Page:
Shop my trusted selection of back vintages by region and grape from online retailers.

Option 3: Try Aged Wine in Restaurants

A sommelier decanting wine

Another way to experience high-quality aged wine is to do so at fine dining establishments who specialize in filling and maintaining elaborate wine cellars. This is the most expensive way to enjoy aged wine, but you get a few bonuses with that extra money that you won’t get when you buy aged wine on your own.

It’s worth a side note here: great fine dining restaurants have sommeliers on staff. It used to be that this was what we expected sommeliers to do — serve great wine in great restaurants. These days sommeliers have all kinds of jobs which include sourcing wine for and even owning wine stores and wine clubs. Social media has made it so sommeliers are “the only real wine experts” that the public can trust. I still think critics are trustworthy, too. Regardless, I bring this up because while you may think of a somm as a wine expert, their expertise within the restaurant setting is what they were trained for.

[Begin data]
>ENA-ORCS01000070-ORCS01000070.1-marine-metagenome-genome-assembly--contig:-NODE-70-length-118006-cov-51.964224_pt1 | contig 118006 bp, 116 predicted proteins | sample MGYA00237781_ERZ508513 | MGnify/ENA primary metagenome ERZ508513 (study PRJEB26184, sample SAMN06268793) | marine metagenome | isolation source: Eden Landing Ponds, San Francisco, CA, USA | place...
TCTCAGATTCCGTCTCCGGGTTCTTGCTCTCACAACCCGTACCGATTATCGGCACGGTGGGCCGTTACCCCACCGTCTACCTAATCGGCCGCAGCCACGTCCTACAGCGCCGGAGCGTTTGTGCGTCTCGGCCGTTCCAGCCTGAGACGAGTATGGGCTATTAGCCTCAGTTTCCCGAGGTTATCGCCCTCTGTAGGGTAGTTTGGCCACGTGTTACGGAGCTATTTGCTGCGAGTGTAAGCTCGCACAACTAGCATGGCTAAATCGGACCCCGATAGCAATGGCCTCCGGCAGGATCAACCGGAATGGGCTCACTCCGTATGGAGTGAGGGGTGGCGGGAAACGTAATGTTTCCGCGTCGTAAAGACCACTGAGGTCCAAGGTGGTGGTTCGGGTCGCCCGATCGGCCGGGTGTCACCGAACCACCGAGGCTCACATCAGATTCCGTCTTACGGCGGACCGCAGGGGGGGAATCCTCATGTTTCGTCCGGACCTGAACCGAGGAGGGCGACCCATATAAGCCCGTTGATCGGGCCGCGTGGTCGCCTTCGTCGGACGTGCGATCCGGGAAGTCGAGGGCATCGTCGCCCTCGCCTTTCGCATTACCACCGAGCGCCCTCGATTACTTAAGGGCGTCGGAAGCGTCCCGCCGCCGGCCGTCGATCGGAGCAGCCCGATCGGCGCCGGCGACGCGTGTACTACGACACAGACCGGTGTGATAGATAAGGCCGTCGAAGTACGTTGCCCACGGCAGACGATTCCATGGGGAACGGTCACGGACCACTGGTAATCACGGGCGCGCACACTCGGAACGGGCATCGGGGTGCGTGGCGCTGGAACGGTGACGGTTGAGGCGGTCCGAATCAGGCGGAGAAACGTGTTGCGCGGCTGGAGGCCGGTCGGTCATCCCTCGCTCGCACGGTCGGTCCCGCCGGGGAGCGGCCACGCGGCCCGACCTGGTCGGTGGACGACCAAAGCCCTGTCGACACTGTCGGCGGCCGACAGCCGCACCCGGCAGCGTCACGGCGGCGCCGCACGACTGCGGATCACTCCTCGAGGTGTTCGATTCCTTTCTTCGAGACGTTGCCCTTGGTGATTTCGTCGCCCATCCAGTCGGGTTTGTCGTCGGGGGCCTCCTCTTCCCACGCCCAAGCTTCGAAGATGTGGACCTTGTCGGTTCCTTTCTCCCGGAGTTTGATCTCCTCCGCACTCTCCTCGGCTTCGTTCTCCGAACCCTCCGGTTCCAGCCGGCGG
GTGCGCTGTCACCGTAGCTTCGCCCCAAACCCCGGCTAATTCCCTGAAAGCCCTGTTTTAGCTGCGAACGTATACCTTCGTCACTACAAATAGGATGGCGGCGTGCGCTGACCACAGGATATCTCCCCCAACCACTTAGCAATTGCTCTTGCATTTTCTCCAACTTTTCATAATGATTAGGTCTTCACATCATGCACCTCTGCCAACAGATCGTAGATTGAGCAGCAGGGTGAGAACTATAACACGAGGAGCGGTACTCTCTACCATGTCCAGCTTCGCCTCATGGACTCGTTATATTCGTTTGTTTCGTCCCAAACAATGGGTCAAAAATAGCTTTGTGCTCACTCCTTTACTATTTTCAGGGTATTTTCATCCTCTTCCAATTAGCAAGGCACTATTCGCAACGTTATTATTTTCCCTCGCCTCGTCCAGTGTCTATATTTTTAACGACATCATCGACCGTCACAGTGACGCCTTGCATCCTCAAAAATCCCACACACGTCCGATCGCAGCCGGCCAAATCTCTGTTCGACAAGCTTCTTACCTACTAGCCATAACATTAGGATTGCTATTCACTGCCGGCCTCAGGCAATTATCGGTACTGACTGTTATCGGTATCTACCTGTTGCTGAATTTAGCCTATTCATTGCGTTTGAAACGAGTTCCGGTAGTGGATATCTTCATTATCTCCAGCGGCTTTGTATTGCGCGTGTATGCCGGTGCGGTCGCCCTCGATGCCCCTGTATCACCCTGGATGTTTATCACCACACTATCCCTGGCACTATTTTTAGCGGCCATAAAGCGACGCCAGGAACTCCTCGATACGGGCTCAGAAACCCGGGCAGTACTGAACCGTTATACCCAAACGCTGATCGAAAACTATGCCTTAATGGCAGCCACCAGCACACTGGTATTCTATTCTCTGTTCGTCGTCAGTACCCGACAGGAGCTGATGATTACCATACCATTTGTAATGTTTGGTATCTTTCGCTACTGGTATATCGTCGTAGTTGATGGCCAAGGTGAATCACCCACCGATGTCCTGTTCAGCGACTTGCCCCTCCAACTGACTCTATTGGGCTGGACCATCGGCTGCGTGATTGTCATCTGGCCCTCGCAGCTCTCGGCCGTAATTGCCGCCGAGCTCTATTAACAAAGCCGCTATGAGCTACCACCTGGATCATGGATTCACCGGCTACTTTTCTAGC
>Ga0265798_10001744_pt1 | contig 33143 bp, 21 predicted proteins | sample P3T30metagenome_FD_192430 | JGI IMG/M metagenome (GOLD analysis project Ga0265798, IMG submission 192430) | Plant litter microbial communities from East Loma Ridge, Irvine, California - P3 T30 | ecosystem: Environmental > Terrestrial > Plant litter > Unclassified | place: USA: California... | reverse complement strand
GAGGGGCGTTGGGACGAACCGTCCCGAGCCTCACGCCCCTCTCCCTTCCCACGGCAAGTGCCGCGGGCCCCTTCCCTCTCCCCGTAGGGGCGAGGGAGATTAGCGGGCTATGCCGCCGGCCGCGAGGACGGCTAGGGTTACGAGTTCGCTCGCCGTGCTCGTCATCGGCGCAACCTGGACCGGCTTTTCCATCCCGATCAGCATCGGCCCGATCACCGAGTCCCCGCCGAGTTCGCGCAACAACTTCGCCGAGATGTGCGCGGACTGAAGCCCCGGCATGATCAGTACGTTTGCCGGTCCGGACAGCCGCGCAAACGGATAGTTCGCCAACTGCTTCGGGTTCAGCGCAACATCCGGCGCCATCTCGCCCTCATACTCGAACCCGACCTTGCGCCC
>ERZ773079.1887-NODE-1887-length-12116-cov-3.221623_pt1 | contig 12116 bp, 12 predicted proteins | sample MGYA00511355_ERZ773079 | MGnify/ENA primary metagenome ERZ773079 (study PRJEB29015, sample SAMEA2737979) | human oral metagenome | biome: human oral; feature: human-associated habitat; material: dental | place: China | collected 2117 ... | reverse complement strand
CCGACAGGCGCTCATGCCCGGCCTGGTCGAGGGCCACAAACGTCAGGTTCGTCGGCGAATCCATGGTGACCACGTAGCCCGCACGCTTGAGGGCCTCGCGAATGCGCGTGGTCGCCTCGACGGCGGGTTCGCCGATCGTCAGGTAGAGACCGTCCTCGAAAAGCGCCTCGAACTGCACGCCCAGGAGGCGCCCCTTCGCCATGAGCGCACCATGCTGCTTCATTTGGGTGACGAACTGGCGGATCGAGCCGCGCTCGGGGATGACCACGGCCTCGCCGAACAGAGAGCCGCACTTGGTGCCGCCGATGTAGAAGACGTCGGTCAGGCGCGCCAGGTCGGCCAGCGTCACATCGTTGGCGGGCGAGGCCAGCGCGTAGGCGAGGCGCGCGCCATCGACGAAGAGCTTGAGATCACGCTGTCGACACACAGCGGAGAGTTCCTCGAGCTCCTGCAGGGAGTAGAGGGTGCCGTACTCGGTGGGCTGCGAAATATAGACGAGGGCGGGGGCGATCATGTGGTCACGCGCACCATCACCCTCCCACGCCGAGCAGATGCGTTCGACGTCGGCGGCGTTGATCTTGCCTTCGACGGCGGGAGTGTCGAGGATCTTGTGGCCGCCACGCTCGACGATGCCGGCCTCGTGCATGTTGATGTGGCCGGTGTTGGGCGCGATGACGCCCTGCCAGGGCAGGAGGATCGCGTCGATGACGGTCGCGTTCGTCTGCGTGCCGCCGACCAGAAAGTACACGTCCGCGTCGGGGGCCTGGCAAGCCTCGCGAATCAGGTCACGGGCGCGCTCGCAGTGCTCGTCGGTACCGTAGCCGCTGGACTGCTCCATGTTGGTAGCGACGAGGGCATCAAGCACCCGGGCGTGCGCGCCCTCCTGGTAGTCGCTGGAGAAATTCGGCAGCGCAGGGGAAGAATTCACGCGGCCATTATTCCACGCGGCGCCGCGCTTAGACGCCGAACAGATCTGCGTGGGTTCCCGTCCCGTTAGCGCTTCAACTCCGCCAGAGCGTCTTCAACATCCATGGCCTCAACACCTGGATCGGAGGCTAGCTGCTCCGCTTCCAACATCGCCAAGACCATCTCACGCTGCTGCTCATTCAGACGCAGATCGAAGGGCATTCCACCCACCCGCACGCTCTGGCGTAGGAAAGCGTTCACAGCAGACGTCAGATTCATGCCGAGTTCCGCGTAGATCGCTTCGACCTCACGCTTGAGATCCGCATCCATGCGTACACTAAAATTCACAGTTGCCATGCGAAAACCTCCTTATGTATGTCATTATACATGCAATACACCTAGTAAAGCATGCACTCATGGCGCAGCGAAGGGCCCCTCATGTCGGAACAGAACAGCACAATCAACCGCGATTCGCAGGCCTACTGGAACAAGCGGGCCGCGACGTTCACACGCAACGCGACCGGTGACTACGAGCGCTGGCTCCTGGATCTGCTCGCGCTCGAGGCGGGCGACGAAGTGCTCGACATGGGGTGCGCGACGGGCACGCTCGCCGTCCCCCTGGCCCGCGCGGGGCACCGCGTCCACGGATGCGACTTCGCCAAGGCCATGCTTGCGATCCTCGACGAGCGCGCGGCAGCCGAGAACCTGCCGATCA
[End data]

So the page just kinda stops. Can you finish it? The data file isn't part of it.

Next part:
A second side note: not all “wine program managers” or “wine waiters” at restaurants are sommeliers. Sommelier is an official job title granted by an educational system. It is not a generic term to refer to a wine expert. There are levels of sommeliers, too. Advanced Sommeliers and Master Sommeliers represent the most educated among them.

Back to buying aged wine in restaurants... If you’re at a restaurant with a serious wine program, they likely have an Advanced or Master Sommelier on staff. Odds are good that when you purchase an expensive aged wine in this setting, that’s who’s going to serve you. So, in addition to buying that perfectly cellared wine, you’re going to get a wine education (if you want it) about the wine you’ve purchased and its history.

You’re also going to get someone to professionally taste the wine to confirm it hasn’t gone bad — they won’t serve it to you if it isn’t in great condition, so this setting eliminates some of the risks associated with aged wine. The sommelier will treat the wine perfectly (properly decant, removing sediment and without damaging the delicate wine).